In dismissing the appeal the High Court noted that this action was one that was commonly brought by individual shareholders, as the Company’s constitution is deemed under 140(1) of the Corporations Act to have effect as a contract between each member of the company and between the members of the company and the company itself. Therefore, it was a proceeding more appropriately initiated by Millsave and Mr Haron themselves, without financial assistance from the Connective Services companies.

Points To Note

The Connective Services case is a reminder of the prohibition against a company providing any ‘financial assistance’ to a third party in connection with the acquisition of the company’s shares, where that assistance results in the material prejudice to the company, its shareholders or the ability to pay creditors. While Millsave and Mr Heron may have considered using the company’s resources to be financially advantageous, their choice resulted in an adverse costs order against the companies and a rebuke from the High Court for not initiating proceedings in their own names.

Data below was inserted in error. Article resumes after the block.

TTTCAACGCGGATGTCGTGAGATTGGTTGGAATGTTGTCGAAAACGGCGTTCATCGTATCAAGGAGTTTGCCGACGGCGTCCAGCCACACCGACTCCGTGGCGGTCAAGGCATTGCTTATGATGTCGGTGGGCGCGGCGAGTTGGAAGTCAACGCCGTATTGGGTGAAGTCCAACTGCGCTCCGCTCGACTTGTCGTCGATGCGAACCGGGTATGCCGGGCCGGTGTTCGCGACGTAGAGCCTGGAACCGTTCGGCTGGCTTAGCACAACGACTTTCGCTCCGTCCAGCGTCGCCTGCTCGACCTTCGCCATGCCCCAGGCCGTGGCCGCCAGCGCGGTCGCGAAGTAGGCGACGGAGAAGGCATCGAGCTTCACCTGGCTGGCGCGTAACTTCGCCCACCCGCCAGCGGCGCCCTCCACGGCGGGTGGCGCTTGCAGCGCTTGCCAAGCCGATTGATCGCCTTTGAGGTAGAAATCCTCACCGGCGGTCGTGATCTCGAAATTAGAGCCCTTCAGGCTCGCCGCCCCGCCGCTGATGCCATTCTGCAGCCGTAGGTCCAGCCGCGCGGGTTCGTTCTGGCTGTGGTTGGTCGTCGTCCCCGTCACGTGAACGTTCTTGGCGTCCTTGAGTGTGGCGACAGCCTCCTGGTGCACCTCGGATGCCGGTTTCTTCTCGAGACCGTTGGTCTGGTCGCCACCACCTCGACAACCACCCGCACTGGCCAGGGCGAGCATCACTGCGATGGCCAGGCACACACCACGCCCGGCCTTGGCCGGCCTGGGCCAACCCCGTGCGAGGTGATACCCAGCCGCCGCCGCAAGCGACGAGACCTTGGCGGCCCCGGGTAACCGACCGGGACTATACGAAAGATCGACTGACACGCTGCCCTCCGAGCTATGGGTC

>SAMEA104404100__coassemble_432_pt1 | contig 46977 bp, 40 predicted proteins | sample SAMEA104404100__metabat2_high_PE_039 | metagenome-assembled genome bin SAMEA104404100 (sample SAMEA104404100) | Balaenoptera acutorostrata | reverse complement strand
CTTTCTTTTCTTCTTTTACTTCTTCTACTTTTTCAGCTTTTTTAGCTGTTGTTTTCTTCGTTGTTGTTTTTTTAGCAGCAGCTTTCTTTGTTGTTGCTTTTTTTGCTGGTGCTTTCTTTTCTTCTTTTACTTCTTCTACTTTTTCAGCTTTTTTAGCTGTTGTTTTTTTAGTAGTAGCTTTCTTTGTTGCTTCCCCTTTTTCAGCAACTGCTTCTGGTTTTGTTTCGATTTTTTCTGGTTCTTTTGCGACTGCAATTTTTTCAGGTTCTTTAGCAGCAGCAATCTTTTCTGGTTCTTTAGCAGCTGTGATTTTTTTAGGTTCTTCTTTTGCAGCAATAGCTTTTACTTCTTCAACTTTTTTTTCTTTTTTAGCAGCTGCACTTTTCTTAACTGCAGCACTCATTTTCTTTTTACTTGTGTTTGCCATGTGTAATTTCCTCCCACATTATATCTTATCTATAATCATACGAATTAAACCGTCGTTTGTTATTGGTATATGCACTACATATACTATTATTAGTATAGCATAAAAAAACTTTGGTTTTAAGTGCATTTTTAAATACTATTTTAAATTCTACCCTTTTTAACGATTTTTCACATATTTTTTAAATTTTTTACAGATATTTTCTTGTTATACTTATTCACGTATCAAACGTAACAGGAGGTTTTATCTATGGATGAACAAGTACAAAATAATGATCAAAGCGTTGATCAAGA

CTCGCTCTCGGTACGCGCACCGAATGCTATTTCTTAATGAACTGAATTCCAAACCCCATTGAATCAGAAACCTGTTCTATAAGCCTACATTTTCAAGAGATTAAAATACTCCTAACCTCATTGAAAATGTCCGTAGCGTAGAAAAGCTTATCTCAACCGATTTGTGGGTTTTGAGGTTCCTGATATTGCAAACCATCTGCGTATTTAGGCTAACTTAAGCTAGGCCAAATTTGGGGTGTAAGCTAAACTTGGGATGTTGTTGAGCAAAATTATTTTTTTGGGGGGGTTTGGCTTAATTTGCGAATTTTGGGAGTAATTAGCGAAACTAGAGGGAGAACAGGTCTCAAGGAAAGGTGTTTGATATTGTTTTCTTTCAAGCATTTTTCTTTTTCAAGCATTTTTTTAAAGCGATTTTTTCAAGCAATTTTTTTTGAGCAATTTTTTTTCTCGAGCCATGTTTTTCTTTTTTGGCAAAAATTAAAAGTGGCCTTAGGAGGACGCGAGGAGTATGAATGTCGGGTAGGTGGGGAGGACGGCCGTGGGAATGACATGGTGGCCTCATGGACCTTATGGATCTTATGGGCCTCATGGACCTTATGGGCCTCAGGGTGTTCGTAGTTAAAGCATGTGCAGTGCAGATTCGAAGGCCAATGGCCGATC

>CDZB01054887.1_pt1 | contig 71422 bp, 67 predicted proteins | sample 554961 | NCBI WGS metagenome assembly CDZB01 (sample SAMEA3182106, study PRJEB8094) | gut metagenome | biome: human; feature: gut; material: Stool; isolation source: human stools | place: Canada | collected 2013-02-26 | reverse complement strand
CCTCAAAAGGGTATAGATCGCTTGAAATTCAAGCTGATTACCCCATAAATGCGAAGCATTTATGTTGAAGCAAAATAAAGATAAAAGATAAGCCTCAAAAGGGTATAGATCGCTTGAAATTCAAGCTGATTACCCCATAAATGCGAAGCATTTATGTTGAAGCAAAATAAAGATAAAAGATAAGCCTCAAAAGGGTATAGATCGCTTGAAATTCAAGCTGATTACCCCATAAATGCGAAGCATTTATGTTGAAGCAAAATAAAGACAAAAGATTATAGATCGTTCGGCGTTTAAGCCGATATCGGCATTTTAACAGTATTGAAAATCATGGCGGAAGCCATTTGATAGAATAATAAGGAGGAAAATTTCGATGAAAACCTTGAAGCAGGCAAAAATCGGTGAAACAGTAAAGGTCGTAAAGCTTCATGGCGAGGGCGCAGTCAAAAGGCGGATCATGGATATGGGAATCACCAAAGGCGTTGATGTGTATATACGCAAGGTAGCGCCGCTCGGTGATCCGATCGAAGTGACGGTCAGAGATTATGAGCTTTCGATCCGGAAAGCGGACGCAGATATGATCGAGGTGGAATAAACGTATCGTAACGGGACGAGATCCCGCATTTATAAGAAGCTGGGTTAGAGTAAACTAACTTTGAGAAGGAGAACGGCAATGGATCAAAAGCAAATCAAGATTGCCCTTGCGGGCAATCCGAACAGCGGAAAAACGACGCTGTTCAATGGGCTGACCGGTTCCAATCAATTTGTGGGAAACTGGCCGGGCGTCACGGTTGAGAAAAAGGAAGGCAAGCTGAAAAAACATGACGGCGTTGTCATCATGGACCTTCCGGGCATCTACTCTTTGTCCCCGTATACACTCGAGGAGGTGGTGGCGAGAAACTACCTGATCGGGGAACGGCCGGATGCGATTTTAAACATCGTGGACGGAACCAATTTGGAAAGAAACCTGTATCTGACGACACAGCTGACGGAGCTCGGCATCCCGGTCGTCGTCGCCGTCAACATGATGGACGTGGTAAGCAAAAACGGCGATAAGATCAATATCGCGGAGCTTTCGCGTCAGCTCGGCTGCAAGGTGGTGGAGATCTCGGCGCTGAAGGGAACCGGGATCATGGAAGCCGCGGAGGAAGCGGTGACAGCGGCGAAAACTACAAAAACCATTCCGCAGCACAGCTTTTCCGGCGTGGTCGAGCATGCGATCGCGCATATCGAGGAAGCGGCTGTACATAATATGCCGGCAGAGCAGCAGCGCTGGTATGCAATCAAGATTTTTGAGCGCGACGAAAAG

In practice, it will be difficult for a company to prove to a court’s satisfaction that financial assistance to acquire shares will not disadvantage it, shareholders or creditors and this will need to be the critical factor to consider before deciding whether to provide financial assistance.

If you have any questions about this article or the issues raised in it, please feel free to contact Alicia Hill of MST Lawyers’  Dispute Resolution and Litigation team by email or phone +61 8540 0200.